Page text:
Tommy Stevens shines at QB during Penn State's Blue-White Game

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Tommy Stevens shines at QB during Penn State's Blue-White Game

STATE COLLEGE, Pa. – Penn State's Blue-White Game seldom surprises. OK, just about never.

It is a nice little exercise to cap spring practice. The stars mostly sit. The subs mostly shine. The plays are vanilla, the final score forgettable. As long as the lads avoid serious injury, the coaches are happy.

Saturday's game didn’t offer any revelations, either.

It did offer this reminder, however: Tommy Stevens can play. 

He is the backup quarterback to Trace McSorley, who excelled last season and is on the early Heisman watchlists this year. Yet Stevens, who will be a redshirt sophomore this fall, continues to offer evidence that the Lions would scarcely skip a beat if he had to play (always a possibility, given the punishment McSorley tends to take).

On Saturday Stevens elevated a drab affair to palatability by going 17-for-24 for 216 yards and three touchdowns while playing a half in relief of McSorley, as the Blue beat the White, 26-0.

The asterisks, of course, are many. Stevens was facing overmatched backups, and the quarterbacks were not allowed to be touched (though Philadelphia native Shareef Miller, amid a two-sack day, accidentally leveled reserve QB Billy Fessler with a blindside rush in the first half, on a play where he appeared to be pushed from behind).

All that taken into account, Stevens looked confident and sure of himself, checking down to running back Andre Robinson for a nine-yard touchdown in the third quarter and firing darts to Brandon Polk and Juwan Johnson for respective TDs covering 31 and 15 yards in the fourth.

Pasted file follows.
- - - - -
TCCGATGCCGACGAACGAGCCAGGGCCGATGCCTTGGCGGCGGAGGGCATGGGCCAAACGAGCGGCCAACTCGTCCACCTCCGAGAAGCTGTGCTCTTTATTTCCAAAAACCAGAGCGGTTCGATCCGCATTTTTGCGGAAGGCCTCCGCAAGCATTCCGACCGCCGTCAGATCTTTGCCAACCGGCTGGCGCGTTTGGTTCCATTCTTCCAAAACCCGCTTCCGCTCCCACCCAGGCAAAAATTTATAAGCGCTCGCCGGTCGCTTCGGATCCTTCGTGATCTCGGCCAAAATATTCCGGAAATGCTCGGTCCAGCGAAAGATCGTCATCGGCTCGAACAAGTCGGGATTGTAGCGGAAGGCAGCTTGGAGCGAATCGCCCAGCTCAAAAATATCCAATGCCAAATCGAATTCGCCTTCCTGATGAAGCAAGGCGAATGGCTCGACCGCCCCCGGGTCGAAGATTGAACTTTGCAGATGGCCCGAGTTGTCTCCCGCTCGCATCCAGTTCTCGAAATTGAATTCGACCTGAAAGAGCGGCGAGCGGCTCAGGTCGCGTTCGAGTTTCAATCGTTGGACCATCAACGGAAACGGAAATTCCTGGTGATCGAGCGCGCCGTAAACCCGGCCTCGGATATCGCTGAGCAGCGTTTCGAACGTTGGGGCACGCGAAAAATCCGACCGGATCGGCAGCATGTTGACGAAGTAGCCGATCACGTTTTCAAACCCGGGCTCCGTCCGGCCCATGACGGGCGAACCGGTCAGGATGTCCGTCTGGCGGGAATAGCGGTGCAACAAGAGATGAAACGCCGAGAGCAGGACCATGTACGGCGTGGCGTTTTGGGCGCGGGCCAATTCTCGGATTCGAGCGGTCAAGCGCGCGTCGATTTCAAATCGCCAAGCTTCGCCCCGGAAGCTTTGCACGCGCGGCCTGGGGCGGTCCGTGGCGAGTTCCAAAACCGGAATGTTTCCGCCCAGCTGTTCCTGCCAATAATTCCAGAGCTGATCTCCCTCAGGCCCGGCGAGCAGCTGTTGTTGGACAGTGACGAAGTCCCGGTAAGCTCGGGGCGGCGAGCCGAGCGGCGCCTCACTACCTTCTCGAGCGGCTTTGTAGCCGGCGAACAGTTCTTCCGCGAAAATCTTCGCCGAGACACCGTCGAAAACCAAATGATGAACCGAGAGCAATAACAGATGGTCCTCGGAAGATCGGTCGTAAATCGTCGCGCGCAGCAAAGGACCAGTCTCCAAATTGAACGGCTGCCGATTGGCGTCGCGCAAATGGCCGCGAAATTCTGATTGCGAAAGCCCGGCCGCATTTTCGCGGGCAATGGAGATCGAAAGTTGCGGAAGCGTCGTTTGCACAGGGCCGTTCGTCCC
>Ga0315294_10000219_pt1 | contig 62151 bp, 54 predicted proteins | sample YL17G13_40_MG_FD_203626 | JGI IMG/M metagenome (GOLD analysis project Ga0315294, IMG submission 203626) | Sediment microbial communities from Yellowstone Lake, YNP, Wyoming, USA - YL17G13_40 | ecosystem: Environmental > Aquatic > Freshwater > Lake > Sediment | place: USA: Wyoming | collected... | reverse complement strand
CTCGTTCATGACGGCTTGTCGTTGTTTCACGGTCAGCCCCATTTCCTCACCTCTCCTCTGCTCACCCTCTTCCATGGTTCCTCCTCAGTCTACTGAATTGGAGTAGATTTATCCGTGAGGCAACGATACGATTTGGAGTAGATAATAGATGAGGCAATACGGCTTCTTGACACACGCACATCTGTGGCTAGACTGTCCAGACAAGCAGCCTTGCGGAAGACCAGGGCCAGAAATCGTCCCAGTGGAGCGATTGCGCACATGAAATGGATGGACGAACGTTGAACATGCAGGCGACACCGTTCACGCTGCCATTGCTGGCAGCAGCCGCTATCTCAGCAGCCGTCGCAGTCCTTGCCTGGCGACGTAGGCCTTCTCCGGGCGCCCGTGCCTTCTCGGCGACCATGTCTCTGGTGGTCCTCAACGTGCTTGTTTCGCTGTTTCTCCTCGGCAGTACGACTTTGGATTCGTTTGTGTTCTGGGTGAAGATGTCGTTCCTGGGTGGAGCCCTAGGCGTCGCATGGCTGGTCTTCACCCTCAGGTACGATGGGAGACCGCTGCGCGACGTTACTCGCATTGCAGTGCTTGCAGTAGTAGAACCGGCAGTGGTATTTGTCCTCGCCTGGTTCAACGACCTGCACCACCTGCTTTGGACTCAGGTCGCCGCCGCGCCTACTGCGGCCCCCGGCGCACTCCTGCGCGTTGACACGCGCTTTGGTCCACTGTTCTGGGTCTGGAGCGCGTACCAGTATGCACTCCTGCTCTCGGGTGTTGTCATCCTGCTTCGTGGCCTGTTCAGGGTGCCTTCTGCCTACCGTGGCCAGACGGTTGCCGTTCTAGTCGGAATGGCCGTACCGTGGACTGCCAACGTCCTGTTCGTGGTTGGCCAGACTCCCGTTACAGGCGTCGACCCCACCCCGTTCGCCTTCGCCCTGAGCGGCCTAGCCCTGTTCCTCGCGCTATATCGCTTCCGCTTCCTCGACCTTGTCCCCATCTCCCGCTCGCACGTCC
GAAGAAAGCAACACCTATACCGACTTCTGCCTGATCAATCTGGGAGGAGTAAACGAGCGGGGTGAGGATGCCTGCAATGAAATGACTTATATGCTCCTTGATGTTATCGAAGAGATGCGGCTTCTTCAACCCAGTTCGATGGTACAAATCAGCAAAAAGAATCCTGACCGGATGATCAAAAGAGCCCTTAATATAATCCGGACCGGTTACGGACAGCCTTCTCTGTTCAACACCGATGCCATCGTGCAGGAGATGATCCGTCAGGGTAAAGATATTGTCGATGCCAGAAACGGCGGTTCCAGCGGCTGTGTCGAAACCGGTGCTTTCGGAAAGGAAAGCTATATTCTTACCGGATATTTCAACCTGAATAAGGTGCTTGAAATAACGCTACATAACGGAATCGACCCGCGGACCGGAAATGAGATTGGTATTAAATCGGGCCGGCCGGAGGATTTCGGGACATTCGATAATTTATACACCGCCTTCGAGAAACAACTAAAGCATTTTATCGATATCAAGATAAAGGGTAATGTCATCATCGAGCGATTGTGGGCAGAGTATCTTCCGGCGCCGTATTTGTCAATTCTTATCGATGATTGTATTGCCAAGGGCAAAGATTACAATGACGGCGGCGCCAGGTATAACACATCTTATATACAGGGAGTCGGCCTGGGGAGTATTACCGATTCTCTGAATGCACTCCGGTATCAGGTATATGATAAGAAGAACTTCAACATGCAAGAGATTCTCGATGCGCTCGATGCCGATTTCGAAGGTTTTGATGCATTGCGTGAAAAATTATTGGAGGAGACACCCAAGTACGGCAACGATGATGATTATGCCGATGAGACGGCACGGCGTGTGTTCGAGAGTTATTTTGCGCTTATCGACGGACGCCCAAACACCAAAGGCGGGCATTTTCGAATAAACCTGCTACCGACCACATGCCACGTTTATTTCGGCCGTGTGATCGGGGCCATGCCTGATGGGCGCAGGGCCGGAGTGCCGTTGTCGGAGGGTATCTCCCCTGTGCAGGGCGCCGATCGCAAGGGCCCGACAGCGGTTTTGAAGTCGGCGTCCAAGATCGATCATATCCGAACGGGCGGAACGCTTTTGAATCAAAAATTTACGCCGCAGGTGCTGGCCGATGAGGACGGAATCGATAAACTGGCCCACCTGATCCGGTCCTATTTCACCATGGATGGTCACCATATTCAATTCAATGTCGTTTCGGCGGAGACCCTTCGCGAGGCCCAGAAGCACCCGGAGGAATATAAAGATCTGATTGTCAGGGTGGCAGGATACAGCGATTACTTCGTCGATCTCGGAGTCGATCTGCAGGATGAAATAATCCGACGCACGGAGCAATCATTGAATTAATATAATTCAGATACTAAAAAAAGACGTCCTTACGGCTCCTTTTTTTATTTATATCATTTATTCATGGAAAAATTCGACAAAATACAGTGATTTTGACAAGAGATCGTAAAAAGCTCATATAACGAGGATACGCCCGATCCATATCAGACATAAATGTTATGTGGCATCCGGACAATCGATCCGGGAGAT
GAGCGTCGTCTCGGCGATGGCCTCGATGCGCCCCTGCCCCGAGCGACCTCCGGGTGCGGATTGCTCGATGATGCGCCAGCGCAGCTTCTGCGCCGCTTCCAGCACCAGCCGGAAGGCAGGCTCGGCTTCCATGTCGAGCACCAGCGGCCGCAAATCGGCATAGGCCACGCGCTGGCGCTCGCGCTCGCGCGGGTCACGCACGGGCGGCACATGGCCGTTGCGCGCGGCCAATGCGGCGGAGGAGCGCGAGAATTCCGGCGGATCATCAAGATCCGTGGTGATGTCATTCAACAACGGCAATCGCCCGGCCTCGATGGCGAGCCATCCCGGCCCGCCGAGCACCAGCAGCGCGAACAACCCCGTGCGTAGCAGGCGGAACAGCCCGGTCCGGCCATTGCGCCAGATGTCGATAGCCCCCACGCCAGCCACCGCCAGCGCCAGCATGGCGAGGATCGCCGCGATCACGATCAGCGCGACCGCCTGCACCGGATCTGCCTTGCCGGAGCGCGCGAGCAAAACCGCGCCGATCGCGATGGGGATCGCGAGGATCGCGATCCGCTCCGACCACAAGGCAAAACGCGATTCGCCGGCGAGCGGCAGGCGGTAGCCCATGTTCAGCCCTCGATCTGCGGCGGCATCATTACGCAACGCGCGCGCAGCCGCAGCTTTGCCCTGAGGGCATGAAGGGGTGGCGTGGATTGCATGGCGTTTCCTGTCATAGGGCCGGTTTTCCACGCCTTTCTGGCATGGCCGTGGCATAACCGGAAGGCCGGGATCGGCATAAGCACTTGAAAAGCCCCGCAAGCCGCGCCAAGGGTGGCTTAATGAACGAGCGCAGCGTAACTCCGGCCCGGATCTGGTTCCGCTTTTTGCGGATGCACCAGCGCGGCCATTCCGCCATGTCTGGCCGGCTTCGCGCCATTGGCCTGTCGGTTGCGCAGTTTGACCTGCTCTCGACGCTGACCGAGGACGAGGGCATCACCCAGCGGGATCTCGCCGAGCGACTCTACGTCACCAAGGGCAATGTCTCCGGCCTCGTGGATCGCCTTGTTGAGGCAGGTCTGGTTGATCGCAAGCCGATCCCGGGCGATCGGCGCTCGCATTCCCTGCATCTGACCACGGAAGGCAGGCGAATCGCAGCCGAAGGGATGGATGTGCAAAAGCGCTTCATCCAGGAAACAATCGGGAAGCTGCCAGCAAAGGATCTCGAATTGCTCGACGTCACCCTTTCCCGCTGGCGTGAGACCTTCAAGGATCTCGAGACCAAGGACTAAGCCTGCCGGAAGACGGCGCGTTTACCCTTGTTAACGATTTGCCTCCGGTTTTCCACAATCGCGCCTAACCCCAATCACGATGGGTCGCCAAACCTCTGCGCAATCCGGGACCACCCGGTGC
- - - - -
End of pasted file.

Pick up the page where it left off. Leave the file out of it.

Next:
"What you (media) guys are starting to see more of, we've been seeing in practice," coach James Franklin said. "I think we've got two quarterbacks that we can win with, and you have to have that."

The Langhorne native has been saying that for a while now. He said it heading into last year – that there was a true competition between Stevens and McSorley for the No. 1 job, even though McSorley had seen game action in 2015 and Stevens had not.

Franklin and offensive coordinator Joe Moorhead met individually with the two quarterbacks shortly before last season and informed them of their decision. Then McSorley led the Lions to a Big Ten championship and a Rose Bowl berth.

The 6-4, 224-pound Stevens appeared in seven games and actually finished as the team's third-leading rusher, with 198 yards on 21 attempts (9.4 a pop). He also scored twice but tried just three passes, completing two.

Franklin nonetheless maintained this was a plug-and-play situation, that he would have been comfortable putting Stevens out there at any moment. And Stevens, to his credit, never sulked.